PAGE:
This example reveals the underlying causes of Simpson’s paradox. First, the sizes of the patient groups were different across the two treatments. Treatment A was given to 87 small stone patients and 263 large stone patients. Meanwhile, Treatment B was given to 270 small stone patients and 80 large stone patients. That means Treatment A relieved 81 out of 87 small stones and 192 out of 263 large stones, for a total of 273 out of 350 overall cases. Treatment B relieved 234 out of 270 small stones and 55 out of 80 large stones, for a total of 289 out of 350 overall cases. So, although Treatment A had higher success rates relative to the size of each subgroup of patients, Treatment B relieved more stones in the total patient population.
Second, lurking variables tend to create misleading correlations. In the kidney stone case, the severity of the ailment significantly affects each treatment’s success rate. Treatment A might be more effective than Treatment B, but it was used more often for severely large stones. Treatment B, meanwhile, was used more often for the less severe small stones. This might give the impression that Treatment B is more effective, but only because it was used more frequently on less severe cases than Treatment A.
Simpson’s paradox seemingly allows you to draw two contradictory conclusions from the same data. When faced with such a situation, should you use the aggregated or partitioned dataset? It depends on the context of the data and the question you are trying to answer. If you are looking at a particular subpopulation, you would likely use the correlations seen in that partitioned section of the data. If you want to assess the entire set, the correlation seen in the total data aggregation is more useful.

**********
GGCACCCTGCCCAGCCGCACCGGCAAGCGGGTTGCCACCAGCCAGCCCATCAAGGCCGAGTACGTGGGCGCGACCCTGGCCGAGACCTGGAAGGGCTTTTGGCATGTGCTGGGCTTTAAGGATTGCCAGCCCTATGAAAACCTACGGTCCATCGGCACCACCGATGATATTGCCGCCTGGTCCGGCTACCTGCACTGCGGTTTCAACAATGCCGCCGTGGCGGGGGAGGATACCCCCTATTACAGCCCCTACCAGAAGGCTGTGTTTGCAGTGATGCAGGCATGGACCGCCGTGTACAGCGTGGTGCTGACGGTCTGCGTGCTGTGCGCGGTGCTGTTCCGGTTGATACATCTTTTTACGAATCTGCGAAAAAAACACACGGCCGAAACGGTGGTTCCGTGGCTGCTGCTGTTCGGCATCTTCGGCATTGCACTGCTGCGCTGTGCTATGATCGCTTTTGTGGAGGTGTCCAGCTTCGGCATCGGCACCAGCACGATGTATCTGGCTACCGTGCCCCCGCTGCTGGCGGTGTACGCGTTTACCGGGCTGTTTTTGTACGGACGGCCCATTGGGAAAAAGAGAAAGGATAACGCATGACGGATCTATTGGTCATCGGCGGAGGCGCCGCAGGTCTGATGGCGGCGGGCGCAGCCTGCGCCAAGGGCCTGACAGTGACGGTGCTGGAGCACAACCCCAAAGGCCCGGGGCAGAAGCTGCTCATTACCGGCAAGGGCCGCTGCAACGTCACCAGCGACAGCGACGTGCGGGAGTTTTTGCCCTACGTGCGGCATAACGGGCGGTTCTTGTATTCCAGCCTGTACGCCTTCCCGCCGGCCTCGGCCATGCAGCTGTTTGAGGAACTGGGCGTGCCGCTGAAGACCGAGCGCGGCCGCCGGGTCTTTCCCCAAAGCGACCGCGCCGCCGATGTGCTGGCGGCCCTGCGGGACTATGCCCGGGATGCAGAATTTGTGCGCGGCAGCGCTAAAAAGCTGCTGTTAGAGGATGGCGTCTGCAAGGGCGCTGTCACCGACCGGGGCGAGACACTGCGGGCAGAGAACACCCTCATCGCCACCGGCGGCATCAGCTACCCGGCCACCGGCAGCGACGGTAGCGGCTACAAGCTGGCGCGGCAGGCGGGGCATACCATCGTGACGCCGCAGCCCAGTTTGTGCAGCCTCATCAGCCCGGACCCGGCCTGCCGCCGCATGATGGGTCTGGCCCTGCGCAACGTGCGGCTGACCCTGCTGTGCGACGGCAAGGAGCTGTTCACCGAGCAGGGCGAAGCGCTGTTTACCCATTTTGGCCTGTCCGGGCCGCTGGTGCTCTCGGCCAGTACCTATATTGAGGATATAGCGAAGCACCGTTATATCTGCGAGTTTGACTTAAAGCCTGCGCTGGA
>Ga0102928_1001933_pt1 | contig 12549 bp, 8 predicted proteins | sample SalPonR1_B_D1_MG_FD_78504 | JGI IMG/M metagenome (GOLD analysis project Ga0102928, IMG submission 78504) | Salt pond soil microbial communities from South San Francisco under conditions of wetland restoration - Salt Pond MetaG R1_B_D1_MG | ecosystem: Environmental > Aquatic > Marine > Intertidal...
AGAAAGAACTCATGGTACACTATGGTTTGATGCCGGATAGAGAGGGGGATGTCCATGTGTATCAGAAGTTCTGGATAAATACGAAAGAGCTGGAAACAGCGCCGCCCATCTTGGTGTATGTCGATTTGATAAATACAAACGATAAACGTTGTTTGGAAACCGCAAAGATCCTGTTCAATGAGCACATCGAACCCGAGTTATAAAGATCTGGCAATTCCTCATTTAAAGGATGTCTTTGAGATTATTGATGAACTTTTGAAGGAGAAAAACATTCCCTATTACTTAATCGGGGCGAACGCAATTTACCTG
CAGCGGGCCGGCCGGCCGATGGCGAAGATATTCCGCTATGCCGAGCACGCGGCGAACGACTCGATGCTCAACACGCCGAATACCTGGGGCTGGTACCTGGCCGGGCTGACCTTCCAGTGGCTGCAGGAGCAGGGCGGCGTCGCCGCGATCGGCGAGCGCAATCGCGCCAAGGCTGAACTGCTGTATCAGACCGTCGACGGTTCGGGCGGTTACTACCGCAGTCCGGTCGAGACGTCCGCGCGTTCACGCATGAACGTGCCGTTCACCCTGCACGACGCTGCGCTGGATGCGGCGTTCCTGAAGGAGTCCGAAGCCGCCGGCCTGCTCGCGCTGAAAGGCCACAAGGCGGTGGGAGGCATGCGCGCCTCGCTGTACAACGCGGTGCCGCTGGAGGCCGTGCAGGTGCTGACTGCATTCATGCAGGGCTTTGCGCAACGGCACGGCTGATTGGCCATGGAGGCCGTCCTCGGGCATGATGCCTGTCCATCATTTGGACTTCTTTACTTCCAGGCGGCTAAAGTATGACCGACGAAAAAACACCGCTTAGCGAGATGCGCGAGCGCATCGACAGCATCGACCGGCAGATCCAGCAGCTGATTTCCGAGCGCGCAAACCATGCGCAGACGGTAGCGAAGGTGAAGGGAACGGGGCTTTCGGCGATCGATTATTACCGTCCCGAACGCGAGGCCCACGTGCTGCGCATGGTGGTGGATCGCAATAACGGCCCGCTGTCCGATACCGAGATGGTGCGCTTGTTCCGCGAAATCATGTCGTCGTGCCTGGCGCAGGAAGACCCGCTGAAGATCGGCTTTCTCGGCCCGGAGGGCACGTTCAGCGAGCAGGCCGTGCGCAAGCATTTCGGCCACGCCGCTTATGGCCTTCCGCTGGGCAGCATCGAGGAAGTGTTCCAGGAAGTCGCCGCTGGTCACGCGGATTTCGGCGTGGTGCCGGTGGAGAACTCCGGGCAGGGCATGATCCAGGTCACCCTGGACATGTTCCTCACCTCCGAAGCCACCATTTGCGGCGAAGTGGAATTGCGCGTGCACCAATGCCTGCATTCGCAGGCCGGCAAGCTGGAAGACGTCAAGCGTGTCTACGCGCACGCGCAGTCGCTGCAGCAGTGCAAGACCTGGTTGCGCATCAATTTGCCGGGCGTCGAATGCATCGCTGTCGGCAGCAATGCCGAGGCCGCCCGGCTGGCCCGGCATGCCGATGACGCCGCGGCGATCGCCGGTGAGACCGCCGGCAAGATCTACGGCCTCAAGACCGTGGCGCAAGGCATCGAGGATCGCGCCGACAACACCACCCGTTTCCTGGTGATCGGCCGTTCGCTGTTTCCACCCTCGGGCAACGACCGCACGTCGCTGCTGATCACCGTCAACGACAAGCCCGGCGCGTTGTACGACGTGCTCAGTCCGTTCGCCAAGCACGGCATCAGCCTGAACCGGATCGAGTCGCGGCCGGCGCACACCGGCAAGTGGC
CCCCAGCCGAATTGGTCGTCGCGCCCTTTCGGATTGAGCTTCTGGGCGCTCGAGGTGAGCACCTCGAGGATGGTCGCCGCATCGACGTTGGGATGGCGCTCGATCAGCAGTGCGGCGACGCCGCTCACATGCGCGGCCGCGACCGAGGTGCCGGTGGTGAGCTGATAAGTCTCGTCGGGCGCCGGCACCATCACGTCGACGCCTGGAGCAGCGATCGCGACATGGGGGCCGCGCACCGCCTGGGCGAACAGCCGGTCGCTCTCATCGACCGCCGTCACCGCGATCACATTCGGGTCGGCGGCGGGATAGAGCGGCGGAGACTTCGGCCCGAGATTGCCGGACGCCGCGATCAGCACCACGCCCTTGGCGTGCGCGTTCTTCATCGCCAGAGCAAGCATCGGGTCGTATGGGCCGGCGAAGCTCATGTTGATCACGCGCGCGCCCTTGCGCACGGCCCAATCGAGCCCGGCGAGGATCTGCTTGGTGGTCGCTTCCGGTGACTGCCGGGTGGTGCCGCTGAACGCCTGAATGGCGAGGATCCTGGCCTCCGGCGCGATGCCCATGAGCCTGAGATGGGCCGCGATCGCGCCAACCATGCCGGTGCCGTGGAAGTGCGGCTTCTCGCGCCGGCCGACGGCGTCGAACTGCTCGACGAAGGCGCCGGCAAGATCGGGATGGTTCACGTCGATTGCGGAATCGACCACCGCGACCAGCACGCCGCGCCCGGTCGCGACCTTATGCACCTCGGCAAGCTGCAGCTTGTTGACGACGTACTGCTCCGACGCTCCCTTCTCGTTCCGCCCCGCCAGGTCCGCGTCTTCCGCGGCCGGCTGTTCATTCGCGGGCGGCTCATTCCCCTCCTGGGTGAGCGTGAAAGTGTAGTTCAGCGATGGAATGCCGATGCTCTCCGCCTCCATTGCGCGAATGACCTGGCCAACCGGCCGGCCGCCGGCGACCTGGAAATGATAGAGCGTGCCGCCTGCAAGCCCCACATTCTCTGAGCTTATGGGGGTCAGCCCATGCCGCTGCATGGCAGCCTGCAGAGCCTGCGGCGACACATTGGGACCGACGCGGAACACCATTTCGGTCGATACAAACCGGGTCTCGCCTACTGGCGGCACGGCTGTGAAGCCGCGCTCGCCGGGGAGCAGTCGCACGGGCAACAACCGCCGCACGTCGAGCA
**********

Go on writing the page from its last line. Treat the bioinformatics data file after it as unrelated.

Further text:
Neglecting to carefully consider the context of the data before drawing conclusions can lead to biased and harmful decision making. A well-known study of Simpson’s paradox looked into admission rates between genders at the University of California, Berkeley. Initial analysis showed that men had higher admission rates than women, which would be considered gender discrimination. However, pooling the data revealed that women tended to apply to more competitive departments with lower overall admission rates, while men applied to less competitive departments with higher overall admission rates. Taking this into consideration, there was actually a slight bias in favor of women in their preferred departments. Had the university based any potential admissions decisions on the initial, biased data, they would have likely unintentionally widened the gap between men and women at their institution.
Simpson’s paradox leads to inaccurate conclusions about the causal links between variables, as shown by the money/happiness example from before. It is critical to isolate the variables and populations of interest in the data before accepting any deductions as fact. Simpson’s paradox emphasizes the importance of rigorous statistical analysis and awareness of bias in decision-making based on complex data.